Maricopa Summer Institute: A Professional Learning Community
Focus 2010: Theory Into Practice
Developmental Education - Beyond Remediation
As the number of underprepared students increases across the nation, not only have community colleges accepted the challenge to provide access for these students, but they have developed intentional strategies to enhance the success of this burgeoning population. Current literature may be divided over which strategies work best with underprepared students. However, the one strategy that research supports unequivocally is providing professional development and training for staff who work with developmental students. Historically at most community colleges, providing this type of training has been difficult, given the limited resources often available for professional development opportunities.
Maricopa Community Colleges (MCC) have taken a tremendous first step to provide
a rigorous professional development experience for developmental educators. In
June 2010, MCC’s faculty and staff participated in the Maricopa Summer
Institute, an intensive four-week program intended to immerse participants in
research-based theory and practical application of what works for developmental
students. Cross-curricular and cross-departmental teams participated in the
Institute for approximately 80 hours during June.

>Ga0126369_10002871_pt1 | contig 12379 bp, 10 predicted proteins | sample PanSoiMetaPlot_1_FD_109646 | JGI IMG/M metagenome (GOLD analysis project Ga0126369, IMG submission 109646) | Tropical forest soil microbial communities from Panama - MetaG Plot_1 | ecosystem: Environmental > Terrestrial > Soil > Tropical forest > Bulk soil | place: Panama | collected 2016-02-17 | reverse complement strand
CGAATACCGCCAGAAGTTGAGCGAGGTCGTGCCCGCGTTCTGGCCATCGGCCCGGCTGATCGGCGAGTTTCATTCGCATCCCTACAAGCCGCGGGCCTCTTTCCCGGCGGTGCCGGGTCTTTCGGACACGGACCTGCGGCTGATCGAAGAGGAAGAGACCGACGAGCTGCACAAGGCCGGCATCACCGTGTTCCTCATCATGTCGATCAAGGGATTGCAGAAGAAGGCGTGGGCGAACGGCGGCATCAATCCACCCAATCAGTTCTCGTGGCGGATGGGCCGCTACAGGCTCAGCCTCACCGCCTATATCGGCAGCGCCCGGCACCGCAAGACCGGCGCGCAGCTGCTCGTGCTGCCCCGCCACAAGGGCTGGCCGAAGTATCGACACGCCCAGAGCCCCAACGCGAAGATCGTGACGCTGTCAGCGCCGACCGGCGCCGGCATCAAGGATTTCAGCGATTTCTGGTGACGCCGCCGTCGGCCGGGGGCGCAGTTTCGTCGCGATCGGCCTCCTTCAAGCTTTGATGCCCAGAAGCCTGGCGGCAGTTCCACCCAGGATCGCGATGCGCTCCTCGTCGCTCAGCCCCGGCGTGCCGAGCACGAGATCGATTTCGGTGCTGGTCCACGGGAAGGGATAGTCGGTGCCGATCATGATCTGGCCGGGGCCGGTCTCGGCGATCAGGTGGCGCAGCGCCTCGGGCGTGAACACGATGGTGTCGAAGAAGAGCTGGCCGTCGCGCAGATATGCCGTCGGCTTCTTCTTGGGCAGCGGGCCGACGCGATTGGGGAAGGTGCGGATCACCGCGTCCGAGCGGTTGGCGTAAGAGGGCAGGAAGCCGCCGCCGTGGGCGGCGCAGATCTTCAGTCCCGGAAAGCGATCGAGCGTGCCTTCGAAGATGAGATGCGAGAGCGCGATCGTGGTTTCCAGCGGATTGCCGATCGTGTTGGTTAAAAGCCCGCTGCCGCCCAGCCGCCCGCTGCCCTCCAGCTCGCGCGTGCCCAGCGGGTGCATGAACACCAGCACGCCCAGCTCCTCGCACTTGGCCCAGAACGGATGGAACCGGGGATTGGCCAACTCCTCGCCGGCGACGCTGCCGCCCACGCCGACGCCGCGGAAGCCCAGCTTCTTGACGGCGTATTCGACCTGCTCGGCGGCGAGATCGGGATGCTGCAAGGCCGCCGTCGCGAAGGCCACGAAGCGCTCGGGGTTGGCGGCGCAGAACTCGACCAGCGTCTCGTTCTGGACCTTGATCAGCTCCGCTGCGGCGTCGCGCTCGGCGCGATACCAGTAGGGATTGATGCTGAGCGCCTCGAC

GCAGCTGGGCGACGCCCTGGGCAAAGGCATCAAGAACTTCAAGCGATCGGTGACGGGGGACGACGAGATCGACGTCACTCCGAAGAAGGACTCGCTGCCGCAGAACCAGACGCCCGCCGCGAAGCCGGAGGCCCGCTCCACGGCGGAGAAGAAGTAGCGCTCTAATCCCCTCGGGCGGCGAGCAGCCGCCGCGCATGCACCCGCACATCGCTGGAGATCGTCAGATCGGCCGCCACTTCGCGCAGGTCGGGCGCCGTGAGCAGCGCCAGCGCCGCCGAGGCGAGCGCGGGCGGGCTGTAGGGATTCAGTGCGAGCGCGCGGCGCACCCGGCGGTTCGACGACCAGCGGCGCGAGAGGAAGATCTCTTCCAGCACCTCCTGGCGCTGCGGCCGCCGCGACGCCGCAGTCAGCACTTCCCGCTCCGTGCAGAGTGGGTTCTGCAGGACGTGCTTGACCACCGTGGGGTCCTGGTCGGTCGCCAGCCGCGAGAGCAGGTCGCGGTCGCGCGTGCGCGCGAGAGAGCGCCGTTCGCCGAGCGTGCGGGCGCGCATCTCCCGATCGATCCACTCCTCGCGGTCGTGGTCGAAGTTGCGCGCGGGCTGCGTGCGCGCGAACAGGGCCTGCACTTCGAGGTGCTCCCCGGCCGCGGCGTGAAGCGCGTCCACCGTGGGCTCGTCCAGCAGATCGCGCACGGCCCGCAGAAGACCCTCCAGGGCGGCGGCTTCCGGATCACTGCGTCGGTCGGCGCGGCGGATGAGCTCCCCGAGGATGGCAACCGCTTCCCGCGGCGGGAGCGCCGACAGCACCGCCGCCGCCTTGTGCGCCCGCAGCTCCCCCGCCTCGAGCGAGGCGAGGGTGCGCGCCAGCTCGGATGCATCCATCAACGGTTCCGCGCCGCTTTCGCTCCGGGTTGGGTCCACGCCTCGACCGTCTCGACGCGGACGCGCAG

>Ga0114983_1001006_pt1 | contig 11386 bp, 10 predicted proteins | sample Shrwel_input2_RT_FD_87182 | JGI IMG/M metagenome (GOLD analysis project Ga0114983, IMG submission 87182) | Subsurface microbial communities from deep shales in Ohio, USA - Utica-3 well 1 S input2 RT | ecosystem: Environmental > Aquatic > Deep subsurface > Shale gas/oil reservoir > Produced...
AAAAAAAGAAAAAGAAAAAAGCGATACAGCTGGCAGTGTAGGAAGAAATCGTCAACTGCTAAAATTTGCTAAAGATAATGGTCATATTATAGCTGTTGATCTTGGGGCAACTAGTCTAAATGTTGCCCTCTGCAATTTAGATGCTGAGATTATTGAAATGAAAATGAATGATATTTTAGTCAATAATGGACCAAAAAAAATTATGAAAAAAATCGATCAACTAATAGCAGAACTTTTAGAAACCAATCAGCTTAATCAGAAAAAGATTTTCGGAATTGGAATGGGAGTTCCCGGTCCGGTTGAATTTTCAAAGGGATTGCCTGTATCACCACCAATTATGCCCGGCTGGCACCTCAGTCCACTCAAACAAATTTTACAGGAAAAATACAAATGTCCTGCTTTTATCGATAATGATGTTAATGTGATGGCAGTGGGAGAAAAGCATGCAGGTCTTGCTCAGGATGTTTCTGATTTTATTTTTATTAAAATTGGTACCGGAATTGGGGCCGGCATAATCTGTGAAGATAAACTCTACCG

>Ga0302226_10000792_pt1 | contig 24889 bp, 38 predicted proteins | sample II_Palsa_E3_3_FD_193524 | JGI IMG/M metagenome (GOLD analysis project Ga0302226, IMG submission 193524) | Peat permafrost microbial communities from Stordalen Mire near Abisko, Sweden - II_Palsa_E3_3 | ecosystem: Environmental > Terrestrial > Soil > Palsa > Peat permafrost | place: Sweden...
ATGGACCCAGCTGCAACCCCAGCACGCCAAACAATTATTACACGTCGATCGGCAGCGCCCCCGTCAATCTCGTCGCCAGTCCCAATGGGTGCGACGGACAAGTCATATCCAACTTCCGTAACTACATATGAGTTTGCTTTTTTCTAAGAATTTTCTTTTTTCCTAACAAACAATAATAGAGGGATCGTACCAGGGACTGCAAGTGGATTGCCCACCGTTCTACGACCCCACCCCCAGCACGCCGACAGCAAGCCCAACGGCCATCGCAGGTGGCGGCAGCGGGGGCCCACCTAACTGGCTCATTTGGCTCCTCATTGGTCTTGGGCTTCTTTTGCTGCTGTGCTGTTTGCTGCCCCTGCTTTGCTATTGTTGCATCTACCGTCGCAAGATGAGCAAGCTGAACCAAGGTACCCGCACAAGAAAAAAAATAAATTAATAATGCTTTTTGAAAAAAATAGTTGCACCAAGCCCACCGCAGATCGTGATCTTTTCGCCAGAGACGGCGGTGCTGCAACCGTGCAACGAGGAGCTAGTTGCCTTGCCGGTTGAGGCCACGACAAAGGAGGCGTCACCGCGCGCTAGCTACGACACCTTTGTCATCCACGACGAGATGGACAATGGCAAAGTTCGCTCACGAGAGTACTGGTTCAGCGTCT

The purpose of the Maricopa Summer Institute was to give those who work with underprepared students the theory and practical applications to improve course completion and increase the number of developmental students who enter and succeed in college-level courses. The Institute was divided into four one-week themes. Each week’s work began with a presentation of current theory, research, and best practices from renowned experts and fellows of the Council of Learning Assistance and Developmental Education Association (CLADEA). Three Maricopa faculty who successfully completed the Kellogg Institute for the Training and Certification of Developmental Educators, the nation's longest running advanced training program for developmental educators, facilitated activities and rich discussions focusing on the implications of the presented material. Participants submitted literature overviews and reflections about each week’s topic: 1) history, pedagogy, and research implications of developmental education, 2) learning environments, alternative delivery strategies, and cultural diversity implications, 3) learning frameworks and brain research, and 4) learning assistance and the pedagogy of teaching with technology. Requirements for the four-week session also included designing research-based interventions to address identified needs, a plan that outlined how the intervention would be implemented within the year-long practicum, and an evaluation plan for collecting data and making data-driven refinements to the initial design.